Saddamists at Core of Iraqi Insurgency
The Baathist “dead enders” that Don Rumsfeld often talked about in the early days of the Iraq counterinsurgency effort comprise half the leadership and 40-50 percent of the membership of the insurgency even today.
The Iraqi government’s list of the 41 most wanted fugitives suggests that former members of Saddam Hussein’s regime form the backbone of the insurgency despite attention paid to the role of religious extremists such as al-Qaida in Iraq. The list, released last weekend, includes at least 21 former regime figures, among them Saddam’s chief lieutenant, his wife, eldest daughter, two nephews and a cousin — allegedly financiers of the insurgency. Only five of the 41 names are clearly identified as members of al-Qaida’s local branch.
That reinforces the impression shared by a number of analysts that ex-Baath party members and former regime figures still play a key role in the insurgency. “I believe that former regime members form 40 to 50 percent of the insurgency,” said Diaa Rashwan, an Egyptian expert on militant groups. “Operations by al-Qaida and the Mujahedeen Shura Council make between five to 10 percent only, a maximum of 10 percent.” Rashwan said there was “no doubt” that veterans of Saddam’s intelligence and security network form “an important part of the Iraqi resistance at the command level.”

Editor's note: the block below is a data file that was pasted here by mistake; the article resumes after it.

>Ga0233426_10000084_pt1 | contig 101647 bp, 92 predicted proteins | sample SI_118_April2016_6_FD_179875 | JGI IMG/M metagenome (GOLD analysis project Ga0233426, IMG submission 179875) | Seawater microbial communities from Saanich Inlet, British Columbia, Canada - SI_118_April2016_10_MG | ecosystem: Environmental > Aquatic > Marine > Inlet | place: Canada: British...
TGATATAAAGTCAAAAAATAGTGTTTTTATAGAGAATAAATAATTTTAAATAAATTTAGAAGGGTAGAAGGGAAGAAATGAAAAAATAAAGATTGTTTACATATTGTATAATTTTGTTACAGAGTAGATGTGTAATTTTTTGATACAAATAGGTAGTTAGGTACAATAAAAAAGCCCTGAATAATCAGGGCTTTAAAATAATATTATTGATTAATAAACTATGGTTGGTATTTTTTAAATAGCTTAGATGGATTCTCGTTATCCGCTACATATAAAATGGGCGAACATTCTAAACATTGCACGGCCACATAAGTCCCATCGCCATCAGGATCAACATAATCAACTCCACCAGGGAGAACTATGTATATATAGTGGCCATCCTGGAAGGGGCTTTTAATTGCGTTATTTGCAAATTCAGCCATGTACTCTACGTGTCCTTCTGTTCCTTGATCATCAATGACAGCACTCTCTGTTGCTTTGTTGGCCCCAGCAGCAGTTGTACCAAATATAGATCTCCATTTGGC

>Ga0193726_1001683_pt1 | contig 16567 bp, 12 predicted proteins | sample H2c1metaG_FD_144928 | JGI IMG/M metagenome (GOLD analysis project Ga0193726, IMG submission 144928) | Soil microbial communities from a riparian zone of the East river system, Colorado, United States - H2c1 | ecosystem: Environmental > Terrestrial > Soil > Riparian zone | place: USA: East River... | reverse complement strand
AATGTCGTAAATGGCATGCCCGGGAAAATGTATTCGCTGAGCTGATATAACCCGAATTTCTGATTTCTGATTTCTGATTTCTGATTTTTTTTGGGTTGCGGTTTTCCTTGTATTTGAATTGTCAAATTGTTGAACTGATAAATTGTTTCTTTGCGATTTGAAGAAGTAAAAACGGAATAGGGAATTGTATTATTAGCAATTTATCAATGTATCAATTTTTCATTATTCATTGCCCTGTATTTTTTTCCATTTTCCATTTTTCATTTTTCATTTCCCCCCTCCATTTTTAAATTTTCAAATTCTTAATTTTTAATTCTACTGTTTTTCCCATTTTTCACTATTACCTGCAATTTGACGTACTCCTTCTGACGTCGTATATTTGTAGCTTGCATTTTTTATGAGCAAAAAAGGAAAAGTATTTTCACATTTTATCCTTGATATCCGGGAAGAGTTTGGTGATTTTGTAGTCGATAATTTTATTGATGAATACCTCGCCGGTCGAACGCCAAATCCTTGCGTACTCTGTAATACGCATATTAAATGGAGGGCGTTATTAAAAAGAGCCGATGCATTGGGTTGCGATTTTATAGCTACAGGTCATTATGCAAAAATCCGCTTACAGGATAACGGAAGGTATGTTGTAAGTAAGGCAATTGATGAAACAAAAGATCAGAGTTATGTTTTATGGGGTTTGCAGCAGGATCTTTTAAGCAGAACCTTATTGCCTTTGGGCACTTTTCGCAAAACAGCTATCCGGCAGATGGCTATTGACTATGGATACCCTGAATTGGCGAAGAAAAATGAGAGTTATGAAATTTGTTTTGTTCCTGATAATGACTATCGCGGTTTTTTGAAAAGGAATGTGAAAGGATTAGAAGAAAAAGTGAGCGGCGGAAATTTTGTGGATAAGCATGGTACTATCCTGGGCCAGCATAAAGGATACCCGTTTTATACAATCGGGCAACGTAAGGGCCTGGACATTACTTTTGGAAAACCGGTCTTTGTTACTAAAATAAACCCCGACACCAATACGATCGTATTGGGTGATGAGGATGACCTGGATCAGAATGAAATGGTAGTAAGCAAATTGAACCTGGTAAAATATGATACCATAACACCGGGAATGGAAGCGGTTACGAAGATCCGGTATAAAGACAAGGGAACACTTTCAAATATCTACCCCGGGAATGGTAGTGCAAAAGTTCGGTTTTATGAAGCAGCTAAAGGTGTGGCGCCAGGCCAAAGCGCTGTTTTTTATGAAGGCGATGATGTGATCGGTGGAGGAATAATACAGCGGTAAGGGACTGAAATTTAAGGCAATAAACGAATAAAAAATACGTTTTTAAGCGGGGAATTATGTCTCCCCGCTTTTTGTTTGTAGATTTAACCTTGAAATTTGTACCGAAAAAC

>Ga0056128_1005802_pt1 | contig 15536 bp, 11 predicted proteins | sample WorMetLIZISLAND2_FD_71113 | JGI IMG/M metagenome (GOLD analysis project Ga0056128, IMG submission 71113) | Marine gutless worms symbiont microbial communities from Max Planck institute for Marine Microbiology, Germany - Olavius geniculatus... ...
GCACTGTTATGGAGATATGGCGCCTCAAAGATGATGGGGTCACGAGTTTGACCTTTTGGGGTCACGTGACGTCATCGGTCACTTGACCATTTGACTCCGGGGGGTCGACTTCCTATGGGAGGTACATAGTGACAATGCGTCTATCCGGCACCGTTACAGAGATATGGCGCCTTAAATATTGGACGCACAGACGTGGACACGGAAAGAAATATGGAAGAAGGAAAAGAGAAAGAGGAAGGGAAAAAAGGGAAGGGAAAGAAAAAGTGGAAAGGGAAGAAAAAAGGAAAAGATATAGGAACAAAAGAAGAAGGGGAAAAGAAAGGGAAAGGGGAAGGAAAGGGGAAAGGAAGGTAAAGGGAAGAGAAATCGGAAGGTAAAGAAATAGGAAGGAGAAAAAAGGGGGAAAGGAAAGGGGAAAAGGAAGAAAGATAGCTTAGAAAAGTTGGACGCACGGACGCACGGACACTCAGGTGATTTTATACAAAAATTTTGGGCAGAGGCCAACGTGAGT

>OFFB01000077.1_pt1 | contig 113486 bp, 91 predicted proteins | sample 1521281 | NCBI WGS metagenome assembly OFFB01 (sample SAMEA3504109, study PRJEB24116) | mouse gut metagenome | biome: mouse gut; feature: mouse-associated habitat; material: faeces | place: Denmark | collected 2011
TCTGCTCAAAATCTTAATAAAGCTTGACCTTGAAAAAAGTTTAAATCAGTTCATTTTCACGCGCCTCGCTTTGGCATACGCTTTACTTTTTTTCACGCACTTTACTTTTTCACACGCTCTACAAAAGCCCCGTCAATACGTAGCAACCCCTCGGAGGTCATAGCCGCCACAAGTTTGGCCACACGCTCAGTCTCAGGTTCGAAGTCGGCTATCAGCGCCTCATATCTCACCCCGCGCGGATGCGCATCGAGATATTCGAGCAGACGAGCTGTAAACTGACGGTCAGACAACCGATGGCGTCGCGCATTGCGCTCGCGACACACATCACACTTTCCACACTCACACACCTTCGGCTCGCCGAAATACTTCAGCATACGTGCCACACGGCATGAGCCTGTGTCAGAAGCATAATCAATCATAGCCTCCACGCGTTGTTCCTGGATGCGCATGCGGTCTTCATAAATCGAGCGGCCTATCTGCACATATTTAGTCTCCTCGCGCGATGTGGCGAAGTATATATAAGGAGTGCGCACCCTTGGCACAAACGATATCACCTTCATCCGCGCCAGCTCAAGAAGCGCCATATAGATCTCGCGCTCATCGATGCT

U.S. officials have also said that the percentage of insurgents belonging to al-Qaida in Iraq was relatively small, although the organization has drawn more attention because of its worldwide image and its tactic of spectacular suicide attacks against civilians.
Brig. Gen. Jalil Khalaf, who leads Iraqi forces in western Iraq, said the large number of ex-regime figures on the list may be due in part to the fact that U.S. and Iraqi officials have more intelligence on them than on shadowy religious extremists.
Some insurgents could be part of both camps — ex-Republican Guard fighters and Saddam militiamen who gravitated to al-Qaida under the leadership of Abu Musab al-Zarqawi, who was killed June 7 in a U.S. airstrike.
Many former intelligence and security officials are believed to have joined the insurgency after former U.S. administrator L. Paul Bremer disbanded Iraq’s 350,000-member military on May 23, 2003, a month after the regime collapsed. “Saddamists are the largest group of insurgents and they give protection and shelter to other terrorists,” deputy parliament speaker Khalid al-Attiyah said. “They finance them and supply them with weapons. They are the most dangerous.”
It remains clear that disbanding the Iraqi army–or, at least, failing to ensure that the soldiers had incomes while we sorted the wheat from the chaff–was the biggest mistake made since invading Iraq.
We’ve long known that the foreign terrorists comprise a tiny fraction of the “insurgency.” It doesn’t follow, however, that they’re irrelevant. From a morale and public relations standpoint–which is to say, the key elements in counterinsurgency–they are the most important faction. I’m quite sure that Saddam’s former soldiers aren’t a significant part of the cadre of suicide bombers.